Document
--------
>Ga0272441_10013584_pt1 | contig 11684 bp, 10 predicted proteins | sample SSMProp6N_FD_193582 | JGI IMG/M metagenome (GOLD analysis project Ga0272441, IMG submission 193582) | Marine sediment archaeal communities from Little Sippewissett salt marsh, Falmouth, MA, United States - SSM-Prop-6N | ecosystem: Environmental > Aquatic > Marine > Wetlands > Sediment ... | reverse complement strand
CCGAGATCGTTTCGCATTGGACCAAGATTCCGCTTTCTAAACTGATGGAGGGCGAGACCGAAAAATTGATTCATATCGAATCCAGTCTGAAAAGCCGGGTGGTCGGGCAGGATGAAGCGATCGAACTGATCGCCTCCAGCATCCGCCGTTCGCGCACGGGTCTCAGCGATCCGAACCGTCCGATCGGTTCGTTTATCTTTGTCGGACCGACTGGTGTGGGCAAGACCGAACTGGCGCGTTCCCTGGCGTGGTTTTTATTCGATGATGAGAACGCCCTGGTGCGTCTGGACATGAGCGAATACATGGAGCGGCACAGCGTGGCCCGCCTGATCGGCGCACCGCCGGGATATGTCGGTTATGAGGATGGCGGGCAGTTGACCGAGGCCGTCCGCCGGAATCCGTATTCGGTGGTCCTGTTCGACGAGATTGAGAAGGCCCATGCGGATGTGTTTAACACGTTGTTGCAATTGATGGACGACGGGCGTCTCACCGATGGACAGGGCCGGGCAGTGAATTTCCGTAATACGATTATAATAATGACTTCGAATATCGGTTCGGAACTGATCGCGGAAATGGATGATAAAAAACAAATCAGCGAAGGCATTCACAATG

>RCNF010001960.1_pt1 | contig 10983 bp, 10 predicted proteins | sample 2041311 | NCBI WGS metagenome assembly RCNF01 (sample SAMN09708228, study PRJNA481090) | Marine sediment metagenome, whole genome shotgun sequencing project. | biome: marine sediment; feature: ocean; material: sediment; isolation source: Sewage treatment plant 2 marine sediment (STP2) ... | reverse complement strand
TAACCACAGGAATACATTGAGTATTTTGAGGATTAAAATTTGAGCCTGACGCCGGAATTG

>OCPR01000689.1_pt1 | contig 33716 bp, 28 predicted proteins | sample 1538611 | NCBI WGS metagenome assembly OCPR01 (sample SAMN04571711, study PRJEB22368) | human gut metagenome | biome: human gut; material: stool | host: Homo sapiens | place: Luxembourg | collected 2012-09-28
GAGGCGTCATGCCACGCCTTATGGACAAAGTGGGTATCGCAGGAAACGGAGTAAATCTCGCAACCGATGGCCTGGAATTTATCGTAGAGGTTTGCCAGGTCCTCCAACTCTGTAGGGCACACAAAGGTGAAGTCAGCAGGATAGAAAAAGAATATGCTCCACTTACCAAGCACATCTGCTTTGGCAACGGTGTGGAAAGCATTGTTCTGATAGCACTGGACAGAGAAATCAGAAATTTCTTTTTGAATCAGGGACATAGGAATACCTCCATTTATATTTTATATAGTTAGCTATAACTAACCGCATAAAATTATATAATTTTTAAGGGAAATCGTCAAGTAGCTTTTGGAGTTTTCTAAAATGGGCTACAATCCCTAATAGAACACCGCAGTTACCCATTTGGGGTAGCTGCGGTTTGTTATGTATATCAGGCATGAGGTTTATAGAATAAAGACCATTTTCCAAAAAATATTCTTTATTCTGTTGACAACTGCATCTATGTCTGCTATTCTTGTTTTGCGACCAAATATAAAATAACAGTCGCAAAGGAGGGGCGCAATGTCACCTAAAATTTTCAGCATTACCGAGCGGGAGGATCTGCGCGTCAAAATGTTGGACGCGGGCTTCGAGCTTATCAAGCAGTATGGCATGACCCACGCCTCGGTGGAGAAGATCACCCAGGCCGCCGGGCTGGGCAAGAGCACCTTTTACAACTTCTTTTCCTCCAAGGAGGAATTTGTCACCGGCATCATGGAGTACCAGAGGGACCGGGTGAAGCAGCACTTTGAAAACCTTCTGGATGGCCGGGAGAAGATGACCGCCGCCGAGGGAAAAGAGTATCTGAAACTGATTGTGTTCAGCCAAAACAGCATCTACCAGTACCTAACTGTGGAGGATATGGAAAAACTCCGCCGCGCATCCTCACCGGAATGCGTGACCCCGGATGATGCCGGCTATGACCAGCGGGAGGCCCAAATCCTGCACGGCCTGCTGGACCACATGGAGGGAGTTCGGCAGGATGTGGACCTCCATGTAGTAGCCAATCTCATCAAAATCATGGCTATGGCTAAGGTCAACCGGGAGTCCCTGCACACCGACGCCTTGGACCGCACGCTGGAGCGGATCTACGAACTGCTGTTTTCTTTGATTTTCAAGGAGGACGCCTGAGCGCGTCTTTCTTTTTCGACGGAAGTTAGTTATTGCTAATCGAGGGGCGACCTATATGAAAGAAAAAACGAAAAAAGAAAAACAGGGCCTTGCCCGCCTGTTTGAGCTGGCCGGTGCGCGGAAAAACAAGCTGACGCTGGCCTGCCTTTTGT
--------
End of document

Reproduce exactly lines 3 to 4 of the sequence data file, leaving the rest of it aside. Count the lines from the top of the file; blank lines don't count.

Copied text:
>RCNF010001960.1_pt1 | contig 10983 bp, 10 predicted proteins | sample 2041311 | NCBI WGS metagenome assembly RCNF01 (sample SAMN09708228, study PRJNA481090) | Marine sediment metagenome, whole genome shotgun sequencing project. | biome: marine sediment; feature: ocean; material: sediment; isolation source: Sewage treatment plant 2 marine sediment (STP2) ... | reverse complement strand
TAACCACAGGAATACATTGAGTATTTTGAGGATTAAAATTTGAGCCTGACGCCGGAATTG